Kim Winslow: Being a referee is also about having the 'it' factor

by Ariel Helwani | source:

The first female referee in the UFC, Kim Winslow has come under heavy criticism recently for what is perceived as poor reffing, most recently at Saturday's Strikeforce when many, including the winner King Mo, felt Winslow was late in stopping the Lawal vs. Lorenz fight.

However, Nevada State Athetic Commissioner Keith Kizer, frequently named among the best commissioners in North America, feels the criticism is unwarranted.

"I had no issues with the stoppage," Kizer wrote to on Monday when asked for a response to Lawal's post-fight comments about the referee.

In 2009  MMAFighting interviewed Winslow, and provides relevance to the discussion today.

Michael David Smith: How do you feel about being the first female referee in UFC history?

Kim Winslow: Well, I was already the first female referee in MMA, so being the first in the UFC is just another step for me. It's an honor, and I'm trying to set the bar for us ladies and I look forward to seeing more female refs in the future.

MDS: Should referees be noticed, or are the best referees the ones we don't notice? Do you like getting attention from refereeing televised fights?

KW: I'm a little bit uncomfortable getting attention, to be honest. I like to do my job and go home. Getting attention is a little new for me ... You don't want a referee to stand out. The referees should be in the background. The fighters should shine, not the referees.

MDS: What is your professional background and how did you end up in the Octagon?

KW: My professional background is I'm an air-traffic controller. I started watching the UFC in 1993, with UFC 1 and was an instant fan of the sport. I also trained in martial arts even before UFC 1, starting out with taekwondo, and then I switched martial arts forms and learned Brazilian jiu jitsu, muay thai and other forms. So I'm trained in multiple styles, and I understand the ground game and the stand-up, and to me being involved in martial arts is very intellectually stimulating, like looking at submission attempts and how to properly apply them. That knowledge definitely helps. And I also think my work as an air-traffic controller has really helped me learn to tune out the background stuff and only focus on the task at hand. The crowd has no affect on me, and I can handle the stress, and my job has helped prepare me there. Air-traffic control and refereeing are both jobs where your primary focus is safety, and in that respect they go hand-in-hand, and they're also both high-adrenaline jobs.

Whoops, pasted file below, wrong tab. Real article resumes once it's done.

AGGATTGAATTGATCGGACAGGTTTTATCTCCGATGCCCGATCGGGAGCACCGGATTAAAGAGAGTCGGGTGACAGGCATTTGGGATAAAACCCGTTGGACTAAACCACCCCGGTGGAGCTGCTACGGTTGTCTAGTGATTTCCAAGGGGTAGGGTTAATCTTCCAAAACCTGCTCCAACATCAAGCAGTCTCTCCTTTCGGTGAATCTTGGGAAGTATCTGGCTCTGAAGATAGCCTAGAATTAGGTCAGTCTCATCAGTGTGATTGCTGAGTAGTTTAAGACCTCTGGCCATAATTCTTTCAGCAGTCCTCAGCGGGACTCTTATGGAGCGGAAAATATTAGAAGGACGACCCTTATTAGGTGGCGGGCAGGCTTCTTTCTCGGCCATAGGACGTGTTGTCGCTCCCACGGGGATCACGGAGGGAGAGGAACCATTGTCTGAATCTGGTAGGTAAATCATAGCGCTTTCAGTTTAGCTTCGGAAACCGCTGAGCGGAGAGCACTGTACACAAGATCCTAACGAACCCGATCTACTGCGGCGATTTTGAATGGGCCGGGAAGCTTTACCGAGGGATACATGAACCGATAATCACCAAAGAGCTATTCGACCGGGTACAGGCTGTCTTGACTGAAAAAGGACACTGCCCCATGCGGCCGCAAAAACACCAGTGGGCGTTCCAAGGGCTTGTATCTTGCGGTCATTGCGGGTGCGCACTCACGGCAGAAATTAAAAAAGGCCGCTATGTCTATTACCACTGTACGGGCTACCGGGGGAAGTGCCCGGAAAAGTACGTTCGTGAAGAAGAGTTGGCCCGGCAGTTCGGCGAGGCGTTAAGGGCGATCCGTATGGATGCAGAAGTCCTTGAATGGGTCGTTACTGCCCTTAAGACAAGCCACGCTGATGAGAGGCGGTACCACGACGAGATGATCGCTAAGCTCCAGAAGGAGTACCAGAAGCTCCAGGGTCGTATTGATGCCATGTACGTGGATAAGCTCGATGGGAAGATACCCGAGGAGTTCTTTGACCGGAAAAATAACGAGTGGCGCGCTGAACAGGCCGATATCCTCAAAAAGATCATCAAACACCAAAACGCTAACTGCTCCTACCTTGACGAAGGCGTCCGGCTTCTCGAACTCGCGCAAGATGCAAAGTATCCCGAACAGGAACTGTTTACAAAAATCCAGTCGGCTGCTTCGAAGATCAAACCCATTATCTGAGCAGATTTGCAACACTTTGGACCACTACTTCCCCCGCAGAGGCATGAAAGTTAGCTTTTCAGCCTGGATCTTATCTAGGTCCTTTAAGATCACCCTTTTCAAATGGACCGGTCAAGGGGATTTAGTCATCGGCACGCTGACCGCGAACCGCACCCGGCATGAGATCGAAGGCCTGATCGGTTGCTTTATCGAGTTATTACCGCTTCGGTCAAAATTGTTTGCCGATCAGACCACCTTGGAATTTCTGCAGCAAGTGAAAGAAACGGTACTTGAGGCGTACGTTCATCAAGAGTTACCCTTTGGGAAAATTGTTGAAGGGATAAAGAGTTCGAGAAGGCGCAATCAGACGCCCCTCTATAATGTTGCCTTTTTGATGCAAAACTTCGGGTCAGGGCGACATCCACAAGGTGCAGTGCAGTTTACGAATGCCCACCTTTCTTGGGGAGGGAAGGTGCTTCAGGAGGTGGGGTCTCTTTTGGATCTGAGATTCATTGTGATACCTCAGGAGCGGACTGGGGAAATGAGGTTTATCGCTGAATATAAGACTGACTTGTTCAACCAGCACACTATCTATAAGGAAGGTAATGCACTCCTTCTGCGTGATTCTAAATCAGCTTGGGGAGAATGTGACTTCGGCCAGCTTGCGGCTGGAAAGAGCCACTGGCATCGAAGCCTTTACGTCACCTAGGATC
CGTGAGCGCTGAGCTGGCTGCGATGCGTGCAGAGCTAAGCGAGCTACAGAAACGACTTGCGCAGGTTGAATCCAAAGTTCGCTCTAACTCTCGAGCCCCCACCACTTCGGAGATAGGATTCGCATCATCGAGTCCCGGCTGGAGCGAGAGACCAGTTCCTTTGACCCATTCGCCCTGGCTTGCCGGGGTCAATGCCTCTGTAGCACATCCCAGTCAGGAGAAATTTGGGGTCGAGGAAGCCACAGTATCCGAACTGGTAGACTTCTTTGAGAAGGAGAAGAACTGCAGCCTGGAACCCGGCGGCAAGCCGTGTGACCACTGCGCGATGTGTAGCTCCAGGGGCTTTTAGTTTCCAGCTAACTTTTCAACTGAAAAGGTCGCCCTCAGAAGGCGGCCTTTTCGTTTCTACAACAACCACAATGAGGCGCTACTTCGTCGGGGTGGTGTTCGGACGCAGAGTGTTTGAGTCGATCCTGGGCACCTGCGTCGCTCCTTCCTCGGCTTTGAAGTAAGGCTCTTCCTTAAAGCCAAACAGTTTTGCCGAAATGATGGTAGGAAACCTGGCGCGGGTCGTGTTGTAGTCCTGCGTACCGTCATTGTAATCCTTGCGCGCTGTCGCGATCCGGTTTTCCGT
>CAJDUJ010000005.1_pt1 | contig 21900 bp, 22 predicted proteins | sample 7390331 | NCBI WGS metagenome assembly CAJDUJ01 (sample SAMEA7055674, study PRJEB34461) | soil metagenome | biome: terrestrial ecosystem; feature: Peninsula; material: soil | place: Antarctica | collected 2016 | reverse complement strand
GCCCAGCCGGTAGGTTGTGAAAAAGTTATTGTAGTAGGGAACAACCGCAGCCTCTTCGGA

MDS: How important is a martial arts background to being a referee? And do you think referees need to have fought MMA?

KW: Well, you have to know martial arts, but being a referee is also about having the "it" factor. Some people have it and some don't. A lot of people who have martial arts backgrounds wouldn't be good referees because they don't have that judgment, the ability to make those instant decisions. Other times you might meet someone who doesn't have as much of a martial arts background but does have that ability to understand how to make those decisions. Background in the sport can help, but it's not absolutely necessary. I'm also definitely a proponent of continuing education, and I still attend seminars. I would have loved to continue my martial arts training but my state, Nevada, does not allow you to train if you're a sanctioned referee because they don't want any conflicts of interest if you train at the same gym as a fighter -- which I understand.

MDS: So you've trained in martial arts but you've never had an MMA fight yourself?

KW: No, I am not a fighter, I'm a safety girl. I don't have the warrior spirit, I'm much more concerned about whether the other person is OK. Some of us are meant to ref and some of us are meant to fight. I have the capability to fight, but I'm not the person who fights unless I have to defend myself.

MDS: Are there any misconceptions that you think MMA fans have about referees?

KW: One thing I would like them to keep in mind is it's really easy to referee from the couch or the stands with instant replay, but we have to make split-second decisions based on what we see in the ring. We also see things and hear things that they don't: Sometimes we see a fighter's eyes roll back into his head, a flash knockout, which the cameras don't always catch. Fighters' recoveries from those flash knockouts can be absolutely phenomenal, sometimes they can recover by the time they hit the canvas, but we have to make fighter safety our priority. So fans should keep that in mind.

MDS: What questions do fans ask you about being a referee?

KW: The question I get a lot that I'd like to address is, as a female, whether I can stop a fight, and should I be restricted to lower weight classes. I've never been restricted to lower weight classes. The largest fighters I've been in the ring with were a 386-pounder and a 392-pounder up in Washington (Ernest Henderson vs. Gaylon Cooper in 2007) and I did get in the middle of them and I did stop them effectively without a problem. I do want people to know that. That is not a factor. We are not expected to fight the fighters. I am definitely able to defend myself if it came to that. And anyway I'm not a small female. I'm bigger than Steve Mazzagatti, Josh Rosenthal and Yves Lavigne. It's not a gender issue, and if I weren't capable of stopping fights I wouldn't have come as far as I have.